20 people convicted in California DMV corruption probe

The United States Department of Justice issued a press release on the conviction of 20 people in a case involving the California DMV. Some of those convicted were employees.

SACRAMENTO, Calif. — U.S. Attorney Phillip A. Talbert announced today the completion of prosecutions of 20 defendants in a series of DMV corruption cases charged in the Eastern District of California. Charges against the defendants included bribery of public officials, identity fraud, unauthorized access of computers, and conspiracies to commit those offenses. The defendants included corrupt DMV employees who took bribes, trucking school owners and affiliates who bribed them, and others who participated in the conspiracies. The criminal activities charged in these cases took place throughout California, including the Central Valley, Los Angeles Basin, and as far north as Eureka.

Defendants helped put unqualified commercial drivers on the nation’s highways operating large commercial vehicles even though those drivers had not passed the necessary written and driving tests. DMV employees accepted bribes to enter fraudulent test scores for applicants who had not even taken the tests or who could not pass them. Various trucking schools in California looked for corrupt DMV employees they could bribe to help failing or unqualified students get their commercial licenses anyway. In total, hundreds of fraudulent commercial driver license permits and licenses were issued as a part of these schemes, jeopardizing public safety.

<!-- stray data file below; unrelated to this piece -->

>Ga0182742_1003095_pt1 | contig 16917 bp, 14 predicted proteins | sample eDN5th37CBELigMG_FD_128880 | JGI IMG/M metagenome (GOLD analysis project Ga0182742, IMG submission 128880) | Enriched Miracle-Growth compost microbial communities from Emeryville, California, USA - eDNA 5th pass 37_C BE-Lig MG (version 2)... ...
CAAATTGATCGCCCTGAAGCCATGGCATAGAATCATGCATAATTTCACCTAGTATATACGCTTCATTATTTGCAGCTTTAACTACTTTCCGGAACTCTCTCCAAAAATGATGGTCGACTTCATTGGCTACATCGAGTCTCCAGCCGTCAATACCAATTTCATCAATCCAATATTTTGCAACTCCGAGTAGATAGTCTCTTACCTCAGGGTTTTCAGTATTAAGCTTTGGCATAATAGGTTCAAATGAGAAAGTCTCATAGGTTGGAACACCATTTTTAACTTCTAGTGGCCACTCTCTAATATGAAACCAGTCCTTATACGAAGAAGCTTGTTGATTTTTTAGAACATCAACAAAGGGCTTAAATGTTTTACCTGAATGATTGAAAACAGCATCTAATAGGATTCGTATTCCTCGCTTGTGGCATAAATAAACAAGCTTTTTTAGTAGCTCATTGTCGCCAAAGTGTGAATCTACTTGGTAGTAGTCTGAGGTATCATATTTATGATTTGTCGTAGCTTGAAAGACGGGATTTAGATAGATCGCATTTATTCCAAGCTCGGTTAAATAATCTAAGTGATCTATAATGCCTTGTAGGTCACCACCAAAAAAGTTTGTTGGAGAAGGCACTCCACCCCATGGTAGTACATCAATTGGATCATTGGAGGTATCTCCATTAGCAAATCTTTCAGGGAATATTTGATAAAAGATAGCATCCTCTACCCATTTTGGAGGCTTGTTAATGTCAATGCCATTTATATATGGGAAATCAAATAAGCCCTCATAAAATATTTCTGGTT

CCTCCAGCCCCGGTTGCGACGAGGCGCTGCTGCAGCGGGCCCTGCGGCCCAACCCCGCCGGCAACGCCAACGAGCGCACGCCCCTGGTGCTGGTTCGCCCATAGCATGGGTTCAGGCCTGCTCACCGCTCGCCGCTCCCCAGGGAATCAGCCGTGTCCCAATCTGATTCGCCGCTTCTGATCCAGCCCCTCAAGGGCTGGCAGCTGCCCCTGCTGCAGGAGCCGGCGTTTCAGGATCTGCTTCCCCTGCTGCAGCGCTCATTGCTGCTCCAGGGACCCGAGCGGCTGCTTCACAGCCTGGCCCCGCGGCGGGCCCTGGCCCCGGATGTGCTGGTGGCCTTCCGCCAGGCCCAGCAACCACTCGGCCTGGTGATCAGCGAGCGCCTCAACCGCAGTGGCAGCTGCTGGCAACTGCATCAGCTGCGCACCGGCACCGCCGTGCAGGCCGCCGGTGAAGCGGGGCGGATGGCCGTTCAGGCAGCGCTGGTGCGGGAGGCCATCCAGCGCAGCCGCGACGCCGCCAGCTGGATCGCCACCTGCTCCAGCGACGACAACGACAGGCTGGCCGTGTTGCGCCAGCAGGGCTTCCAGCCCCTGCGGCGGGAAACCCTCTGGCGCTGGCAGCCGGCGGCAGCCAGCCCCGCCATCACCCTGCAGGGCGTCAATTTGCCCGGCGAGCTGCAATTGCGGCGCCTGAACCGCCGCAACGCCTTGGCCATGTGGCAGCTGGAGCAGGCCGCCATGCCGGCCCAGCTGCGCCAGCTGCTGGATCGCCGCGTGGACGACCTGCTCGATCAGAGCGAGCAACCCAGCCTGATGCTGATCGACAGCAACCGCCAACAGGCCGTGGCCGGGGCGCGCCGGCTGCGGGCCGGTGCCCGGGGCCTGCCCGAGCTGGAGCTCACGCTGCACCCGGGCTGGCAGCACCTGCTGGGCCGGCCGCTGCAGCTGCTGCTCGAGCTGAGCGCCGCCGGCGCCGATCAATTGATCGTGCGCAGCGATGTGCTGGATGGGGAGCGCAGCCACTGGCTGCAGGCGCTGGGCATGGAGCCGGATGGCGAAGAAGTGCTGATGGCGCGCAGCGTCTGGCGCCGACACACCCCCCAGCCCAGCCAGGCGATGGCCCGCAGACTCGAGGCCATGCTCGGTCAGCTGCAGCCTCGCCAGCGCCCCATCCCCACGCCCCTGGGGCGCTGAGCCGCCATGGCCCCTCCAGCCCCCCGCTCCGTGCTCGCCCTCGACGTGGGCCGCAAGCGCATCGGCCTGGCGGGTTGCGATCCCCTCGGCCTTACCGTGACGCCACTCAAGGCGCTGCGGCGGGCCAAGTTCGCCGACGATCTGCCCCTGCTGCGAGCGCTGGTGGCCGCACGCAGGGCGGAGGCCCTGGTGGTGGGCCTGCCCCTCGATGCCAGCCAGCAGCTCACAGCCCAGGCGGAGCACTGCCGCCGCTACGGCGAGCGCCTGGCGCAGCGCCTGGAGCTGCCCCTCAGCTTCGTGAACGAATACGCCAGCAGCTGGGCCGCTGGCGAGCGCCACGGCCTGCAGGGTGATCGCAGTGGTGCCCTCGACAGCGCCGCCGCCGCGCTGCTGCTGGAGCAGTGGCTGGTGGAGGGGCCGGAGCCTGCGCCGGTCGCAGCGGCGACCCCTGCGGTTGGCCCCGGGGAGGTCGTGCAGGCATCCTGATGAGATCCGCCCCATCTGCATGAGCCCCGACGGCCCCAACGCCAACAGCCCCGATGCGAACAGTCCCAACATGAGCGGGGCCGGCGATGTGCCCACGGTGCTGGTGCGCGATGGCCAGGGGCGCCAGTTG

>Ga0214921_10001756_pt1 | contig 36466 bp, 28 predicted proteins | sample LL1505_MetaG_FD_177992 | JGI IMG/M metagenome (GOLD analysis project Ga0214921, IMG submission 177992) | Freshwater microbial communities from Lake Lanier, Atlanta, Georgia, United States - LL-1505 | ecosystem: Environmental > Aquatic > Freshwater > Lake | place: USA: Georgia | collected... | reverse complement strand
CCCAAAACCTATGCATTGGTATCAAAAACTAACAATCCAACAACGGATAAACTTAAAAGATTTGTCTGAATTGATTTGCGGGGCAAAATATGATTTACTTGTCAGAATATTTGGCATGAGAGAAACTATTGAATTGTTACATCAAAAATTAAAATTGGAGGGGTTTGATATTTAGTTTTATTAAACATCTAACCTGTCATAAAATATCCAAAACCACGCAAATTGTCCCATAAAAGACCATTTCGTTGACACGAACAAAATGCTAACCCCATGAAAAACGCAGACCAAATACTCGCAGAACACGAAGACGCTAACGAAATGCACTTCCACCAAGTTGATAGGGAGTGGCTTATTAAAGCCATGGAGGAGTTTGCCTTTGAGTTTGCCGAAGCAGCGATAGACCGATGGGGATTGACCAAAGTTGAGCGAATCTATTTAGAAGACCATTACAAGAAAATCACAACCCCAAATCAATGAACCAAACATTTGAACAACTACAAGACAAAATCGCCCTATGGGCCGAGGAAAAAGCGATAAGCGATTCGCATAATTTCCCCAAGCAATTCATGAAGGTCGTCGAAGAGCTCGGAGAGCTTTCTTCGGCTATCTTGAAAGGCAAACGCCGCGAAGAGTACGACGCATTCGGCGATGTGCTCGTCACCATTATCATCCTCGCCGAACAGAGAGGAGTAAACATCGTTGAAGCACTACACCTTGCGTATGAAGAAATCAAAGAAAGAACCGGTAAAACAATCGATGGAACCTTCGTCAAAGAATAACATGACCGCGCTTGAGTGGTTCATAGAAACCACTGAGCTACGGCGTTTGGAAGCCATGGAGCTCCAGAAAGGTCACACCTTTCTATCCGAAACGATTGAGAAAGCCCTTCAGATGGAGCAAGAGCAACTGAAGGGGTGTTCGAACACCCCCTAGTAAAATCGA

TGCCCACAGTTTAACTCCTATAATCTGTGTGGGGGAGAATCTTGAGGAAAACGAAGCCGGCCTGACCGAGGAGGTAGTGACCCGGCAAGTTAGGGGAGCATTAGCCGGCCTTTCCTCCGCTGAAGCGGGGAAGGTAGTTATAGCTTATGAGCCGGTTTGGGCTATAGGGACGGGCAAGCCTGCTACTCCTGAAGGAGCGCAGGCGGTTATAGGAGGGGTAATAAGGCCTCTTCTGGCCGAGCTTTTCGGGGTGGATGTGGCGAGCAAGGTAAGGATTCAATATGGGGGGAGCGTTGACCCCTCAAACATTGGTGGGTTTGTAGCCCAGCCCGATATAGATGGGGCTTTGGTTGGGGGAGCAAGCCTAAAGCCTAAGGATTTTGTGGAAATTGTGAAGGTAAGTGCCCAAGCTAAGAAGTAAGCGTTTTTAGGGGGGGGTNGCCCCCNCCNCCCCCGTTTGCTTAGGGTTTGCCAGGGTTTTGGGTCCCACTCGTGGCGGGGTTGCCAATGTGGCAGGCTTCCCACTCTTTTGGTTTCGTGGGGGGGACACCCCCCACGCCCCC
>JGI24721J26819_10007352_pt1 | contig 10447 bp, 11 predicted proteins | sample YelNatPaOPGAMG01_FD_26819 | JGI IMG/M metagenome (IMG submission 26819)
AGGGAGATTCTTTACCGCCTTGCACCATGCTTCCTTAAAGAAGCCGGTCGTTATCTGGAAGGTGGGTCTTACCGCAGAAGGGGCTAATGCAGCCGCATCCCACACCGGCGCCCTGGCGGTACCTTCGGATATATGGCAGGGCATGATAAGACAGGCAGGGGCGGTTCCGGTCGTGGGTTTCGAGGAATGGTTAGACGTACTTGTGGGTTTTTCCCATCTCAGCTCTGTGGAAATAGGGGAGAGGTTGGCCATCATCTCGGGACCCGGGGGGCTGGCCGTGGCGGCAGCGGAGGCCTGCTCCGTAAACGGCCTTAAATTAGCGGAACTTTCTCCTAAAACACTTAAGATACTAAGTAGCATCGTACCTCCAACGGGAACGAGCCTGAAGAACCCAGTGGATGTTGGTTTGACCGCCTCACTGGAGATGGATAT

Every defendant charged in the cases has now been convicted and sentenced, except for one who passed away prior to trial. The convicted defendants and their sentences are:

Defendant’s NameCase NumberSentence
Shawana Harris2:17-cr-210 TLN60 months
Robert Turchin2:15-cr-161 WBS51 months
Mangal Gill2:15-cr-161 WBS51 months
Andrew Kimura2:15-cr-161 WBS46 months & $7,500 fine
Lisa Terraciano2:17-cr-187 KJM40 months & $500 fine
Jagpal Singh, aka “Paul”2:17-cr-210 TLN39 months
Donald Freeman2:17-cr-207 KJM37 months
David Sun2:17-cr-223 KJM37 months
Kari Scattaglia2:17-cr-187 KJM32 months & $1,000 fine
Rahim Mahboob2:17-cr-213 GEB27 months & $58,500 fine
Damanpreet Singh2:18-cr-89 GEB24 months
Emma Klem2:15-cr-139 GEB23 months
Aaron Gilliam2:17-cr-200 KJM22 months
Kulwinder Dosangh Singh, aka“Sandhu” and “Sodhi”2:15-cr-146 GEB19 months
Juan Arturo Arroyo Gomez2:17-cr-207 KJM12 months
Pavitar Dosangh Singh2:15-cr-161 WBS10 months
Parminder Singh2:17-cr-210 TLNTime served with 11 months home confinement
Poya Khanjan2:17-cr-212 JAMTime served with 6 months home confinement & $9,500 fine
Ruvila “Ruby” Lima2:17-cr-212 JAMTime served & $500 fine
Tajinder Singh2:17-cr-210 TLNTime served with 7 months home confinement & $5,500 fine

Defendants Terraciano and Sun later had their sentences reduced during the COVID-19 pandemic under the CARES Act.

These cases were the product of an investigation by the California Department of Motor Vehicles, Office of Internal Affairs; the Federal Bureau of Investigation; Homeland Security Investigations; and the Department of Transportation, Office of Inspector General. Assistant U.S. Attorneys Rosanne L. Rust and Christopher S. Hales prosecuted the cases.

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